Marx and Engels in Neue Rheinische Zeitung November 1848

German Professional Baseness

Source: MECW Volume 8, p. 106;
Written: on November 29, 1848;
First published: in Neue Rheinische Zeitung No. 156, November 30, 1848.

Cologne, November 29. The lackey nature of German professors finds its ideal surpassed in the learned gentlemen of Berlin and Halle. Such a servile frame of mind would shame a Russian serf. The pious Buddhist who credulously swallows the excrement of his Dalai Lama hears with astonishment about the Berlin and Halle Buddhists whose prostitution before royalty “by the grace of God” seems to him like a fable. He only believes in its reality when he is shown the addresses of the Berlin and Halle professors to the King of Prussia dated November 24 and 21 respectively, with the original signatures.

“Freedom of discussion was abolished, the lives of the deputies menaced, the dignity of the Assembly and the honour of the nation besmirched, and the most well-intentioned and just proposals for putting an end to this reign of terror were frustrated by the resistance of those whom it was to benefit.”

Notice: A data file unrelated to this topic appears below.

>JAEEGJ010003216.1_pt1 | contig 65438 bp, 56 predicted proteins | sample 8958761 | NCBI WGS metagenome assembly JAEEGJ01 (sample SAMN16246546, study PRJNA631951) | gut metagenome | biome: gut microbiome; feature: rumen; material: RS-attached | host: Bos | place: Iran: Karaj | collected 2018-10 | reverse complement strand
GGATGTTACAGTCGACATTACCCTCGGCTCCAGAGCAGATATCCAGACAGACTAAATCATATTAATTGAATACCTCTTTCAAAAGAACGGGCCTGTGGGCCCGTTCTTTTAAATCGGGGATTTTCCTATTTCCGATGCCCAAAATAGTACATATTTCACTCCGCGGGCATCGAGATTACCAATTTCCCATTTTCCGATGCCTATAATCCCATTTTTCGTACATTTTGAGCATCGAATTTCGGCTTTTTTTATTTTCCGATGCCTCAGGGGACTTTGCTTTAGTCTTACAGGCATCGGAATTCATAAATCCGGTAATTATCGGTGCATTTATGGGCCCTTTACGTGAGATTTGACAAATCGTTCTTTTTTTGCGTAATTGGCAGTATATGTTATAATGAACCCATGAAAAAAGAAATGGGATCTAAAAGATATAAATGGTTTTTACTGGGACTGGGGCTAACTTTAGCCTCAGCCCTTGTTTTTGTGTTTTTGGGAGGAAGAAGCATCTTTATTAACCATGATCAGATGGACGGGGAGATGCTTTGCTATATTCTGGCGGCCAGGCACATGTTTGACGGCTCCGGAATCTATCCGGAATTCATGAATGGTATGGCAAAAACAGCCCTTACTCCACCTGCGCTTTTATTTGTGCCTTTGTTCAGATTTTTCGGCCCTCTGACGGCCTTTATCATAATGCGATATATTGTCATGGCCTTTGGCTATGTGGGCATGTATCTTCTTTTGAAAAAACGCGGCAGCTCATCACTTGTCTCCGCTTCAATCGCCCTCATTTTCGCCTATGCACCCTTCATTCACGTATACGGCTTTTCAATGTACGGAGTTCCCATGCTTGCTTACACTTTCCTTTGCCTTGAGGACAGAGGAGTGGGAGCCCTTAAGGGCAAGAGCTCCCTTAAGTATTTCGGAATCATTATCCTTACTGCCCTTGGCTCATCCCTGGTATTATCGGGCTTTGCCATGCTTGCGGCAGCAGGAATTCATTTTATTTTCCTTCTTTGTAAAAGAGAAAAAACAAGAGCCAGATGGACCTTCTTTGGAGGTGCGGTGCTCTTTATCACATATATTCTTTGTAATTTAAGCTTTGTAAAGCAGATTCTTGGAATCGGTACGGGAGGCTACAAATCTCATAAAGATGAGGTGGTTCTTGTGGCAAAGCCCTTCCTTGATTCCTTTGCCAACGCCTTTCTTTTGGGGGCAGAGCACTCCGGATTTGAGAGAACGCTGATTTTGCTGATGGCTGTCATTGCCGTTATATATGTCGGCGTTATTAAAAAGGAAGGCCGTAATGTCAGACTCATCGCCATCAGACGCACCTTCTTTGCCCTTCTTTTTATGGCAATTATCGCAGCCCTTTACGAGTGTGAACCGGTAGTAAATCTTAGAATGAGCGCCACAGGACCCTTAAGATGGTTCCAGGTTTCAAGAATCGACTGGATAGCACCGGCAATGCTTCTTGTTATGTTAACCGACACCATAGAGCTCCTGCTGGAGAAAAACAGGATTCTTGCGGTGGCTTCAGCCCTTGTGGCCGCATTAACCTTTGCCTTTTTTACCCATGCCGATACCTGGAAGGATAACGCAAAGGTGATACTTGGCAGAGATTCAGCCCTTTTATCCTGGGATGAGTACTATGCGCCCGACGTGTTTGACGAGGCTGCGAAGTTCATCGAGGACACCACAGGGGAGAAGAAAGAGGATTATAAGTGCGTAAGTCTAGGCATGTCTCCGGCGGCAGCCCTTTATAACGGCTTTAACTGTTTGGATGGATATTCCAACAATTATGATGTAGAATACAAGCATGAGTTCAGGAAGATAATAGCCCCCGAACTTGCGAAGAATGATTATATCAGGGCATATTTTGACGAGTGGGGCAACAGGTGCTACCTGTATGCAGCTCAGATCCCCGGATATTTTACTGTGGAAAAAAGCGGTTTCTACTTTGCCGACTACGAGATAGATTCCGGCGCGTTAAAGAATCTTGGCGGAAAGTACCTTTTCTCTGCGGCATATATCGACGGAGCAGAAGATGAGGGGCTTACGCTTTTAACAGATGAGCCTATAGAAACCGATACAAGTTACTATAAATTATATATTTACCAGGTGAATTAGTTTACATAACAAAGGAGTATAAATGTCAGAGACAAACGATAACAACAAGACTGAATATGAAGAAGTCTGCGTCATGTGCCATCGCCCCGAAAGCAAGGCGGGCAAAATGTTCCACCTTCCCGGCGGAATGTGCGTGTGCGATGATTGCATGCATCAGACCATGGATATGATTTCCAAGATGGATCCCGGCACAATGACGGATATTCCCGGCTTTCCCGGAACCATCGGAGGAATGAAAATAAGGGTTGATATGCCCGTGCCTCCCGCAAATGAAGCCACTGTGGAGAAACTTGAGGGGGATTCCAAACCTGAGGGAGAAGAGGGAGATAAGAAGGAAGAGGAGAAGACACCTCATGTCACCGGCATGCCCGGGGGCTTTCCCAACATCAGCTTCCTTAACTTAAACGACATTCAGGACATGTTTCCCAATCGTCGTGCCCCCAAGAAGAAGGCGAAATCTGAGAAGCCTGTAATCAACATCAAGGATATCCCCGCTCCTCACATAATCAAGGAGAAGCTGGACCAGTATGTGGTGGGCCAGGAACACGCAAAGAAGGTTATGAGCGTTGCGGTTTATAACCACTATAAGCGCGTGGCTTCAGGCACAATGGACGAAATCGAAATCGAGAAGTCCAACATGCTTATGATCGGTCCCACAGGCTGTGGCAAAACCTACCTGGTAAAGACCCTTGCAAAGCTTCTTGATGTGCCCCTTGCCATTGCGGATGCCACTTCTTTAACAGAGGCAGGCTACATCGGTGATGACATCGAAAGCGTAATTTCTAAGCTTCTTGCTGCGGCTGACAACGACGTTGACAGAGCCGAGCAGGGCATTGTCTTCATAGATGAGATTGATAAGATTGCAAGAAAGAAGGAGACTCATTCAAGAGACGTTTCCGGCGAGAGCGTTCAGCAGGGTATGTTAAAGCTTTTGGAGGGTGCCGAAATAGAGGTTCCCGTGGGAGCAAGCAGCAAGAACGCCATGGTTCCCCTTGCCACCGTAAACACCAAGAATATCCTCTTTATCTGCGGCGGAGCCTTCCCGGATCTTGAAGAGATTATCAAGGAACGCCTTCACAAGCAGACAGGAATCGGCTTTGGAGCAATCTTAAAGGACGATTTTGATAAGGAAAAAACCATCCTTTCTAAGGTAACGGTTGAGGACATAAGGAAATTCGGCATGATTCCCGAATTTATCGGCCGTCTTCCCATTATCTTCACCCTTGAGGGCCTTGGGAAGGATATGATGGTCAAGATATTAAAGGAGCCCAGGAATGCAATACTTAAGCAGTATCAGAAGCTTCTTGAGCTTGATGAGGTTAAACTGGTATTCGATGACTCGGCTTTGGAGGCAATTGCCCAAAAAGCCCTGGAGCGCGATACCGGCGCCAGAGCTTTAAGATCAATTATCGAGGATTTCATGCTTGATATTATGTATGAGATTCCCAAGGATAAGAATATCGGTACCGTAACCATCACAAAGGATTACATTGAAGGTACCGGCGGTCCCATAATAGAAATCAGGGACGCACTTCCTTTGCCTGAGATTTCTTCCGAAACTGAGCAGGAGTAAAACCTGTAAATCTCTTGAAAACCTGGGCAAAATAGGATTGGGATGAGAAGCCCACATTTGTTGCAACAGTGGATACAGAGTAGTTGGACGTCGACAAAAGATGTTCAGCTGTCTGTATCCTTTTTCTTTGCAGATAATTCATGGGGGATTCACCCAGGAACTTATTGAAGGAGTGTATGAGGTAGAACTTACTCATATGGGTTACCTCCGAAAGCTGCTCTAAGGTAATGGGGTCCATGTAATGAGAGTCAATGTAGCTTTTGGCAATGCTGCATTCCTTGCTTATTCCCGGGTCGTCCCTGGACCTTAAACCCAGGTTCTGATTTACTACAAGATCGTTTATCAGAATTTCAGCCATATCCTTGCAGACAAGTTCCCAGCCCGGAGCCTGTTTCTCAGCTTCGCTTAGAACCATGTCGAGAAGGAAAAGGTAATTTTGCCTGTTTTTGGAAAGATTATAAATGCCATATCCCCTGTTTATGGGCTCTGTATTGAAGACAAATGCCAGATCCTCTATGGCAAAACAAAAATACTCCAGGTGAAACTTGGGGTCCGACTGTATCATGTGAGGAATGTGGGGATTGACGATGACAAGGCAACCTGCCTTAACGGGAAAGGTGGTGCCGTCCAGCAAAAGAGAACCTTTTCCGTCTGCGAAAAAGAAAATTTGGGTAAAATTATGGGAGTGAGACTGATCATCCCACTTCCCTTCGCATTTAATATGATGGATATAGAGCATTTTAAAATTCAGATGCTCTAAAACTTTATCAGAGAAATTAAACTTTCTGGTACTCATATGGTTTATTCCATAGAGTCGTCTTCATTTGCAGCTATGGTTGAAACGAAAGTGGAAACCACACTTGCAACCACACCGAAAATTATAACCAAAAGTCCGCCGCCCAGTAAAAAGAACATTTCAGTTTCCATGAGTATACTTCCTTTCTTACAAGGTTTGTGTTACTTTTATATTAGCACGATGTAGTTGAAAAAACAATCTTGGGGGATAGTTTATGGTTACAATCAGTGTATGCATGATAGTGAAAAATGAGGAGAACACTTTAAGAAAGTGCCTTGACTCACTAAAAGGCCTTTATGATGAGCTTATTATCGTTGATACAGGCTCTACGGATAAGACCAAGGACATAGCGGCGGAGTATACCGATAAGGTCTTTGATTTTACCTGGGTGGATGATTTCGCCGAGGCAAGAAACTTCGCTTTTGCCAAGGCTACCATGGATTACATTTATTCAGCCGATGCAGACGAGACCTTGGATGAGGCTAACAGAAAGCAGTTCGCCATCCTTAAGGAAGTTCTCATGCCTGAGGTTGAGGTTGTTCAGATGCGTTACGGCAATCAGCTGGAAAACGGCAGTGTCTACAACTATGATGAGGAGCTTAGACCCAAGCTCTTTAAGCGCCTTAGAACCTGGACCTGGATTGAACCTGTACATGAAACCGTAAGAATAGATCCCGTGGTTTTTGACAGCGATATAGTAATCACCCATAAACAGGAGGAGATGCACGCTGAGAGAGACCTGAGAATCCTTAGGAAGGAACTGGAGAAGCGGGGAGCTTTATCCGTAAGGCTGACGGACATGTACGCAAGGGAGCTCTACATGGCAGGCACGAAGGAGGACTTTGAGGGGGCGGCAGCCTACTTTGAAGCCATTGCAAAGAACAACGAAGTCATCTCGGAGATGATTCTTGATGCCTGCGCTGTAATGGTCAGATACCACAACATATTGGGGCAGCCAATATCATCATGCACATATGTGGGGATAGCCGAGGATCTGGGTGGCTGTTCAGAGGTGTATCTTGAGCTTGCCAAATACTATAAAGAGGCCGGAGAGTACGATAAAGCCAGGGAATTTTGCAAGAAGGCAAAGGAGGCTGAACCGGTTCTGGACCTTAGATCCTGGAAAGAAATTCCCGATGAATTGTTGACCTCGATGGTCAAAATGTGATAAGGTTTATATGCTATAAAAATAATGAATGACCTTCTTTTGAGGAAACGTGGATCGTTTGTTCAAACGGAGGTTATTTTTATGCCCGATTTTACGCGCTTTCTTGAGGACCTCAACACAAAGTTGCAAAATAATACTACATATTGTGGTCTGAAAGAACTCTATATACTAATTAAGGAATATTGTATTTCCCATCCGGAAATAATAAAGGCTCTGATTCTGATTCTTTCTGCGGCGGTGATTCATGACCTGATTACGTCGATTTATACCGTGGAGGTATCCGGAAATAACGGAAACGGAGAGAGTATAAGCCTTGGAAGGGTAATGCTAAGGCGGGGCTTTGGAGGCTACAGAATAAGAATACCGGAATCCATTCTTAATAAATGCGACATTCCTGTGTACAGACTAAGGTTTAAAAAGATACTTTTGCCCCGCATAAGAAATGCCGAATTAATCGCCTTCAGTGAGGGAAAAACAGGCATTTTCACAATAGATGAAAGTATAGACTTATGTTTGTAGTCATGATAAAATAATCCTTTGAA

With these and other such brazen lies, and with the most servile assurances of inborn loyalty, 80 Berlin professors — including Hengstenberg, Schönlein, Ehrenberg, Böckh, the two Grimms etc. — have concocted an address to the King in which they bray in chorus their learned applause for the coercive measures of the Brandenburg Ministry.

The address of 19 Halle professors has a similar sound, but they go so far in their comicality as to speak incidentally of the “seriousness of their profession”.

The central feature in both addresses is an indescribable fury at the refusal to pay taxes. This is very easy to understand! No more taxes — and privileged erudition goes bankrupt. This money-greedy race of professors needs only the remotest threat to its purse for all science to be engulfed in fire and flames. Their monopoly is rooted in royalty “by the grace of God”. They write addresses to the King expressing their devotion, that is to say, they are devoted until death to their own monopoly. If the people achieves final victory, these gentlemen will quickly, in spite of all the “seriousness of their scientific profession”, manage to put themselves on the side of popular sovereignty, now so greatly condemned by them. The people, however, will cry out to them “too late” [122] and put a speedy end to the whole evil of privileged erudition.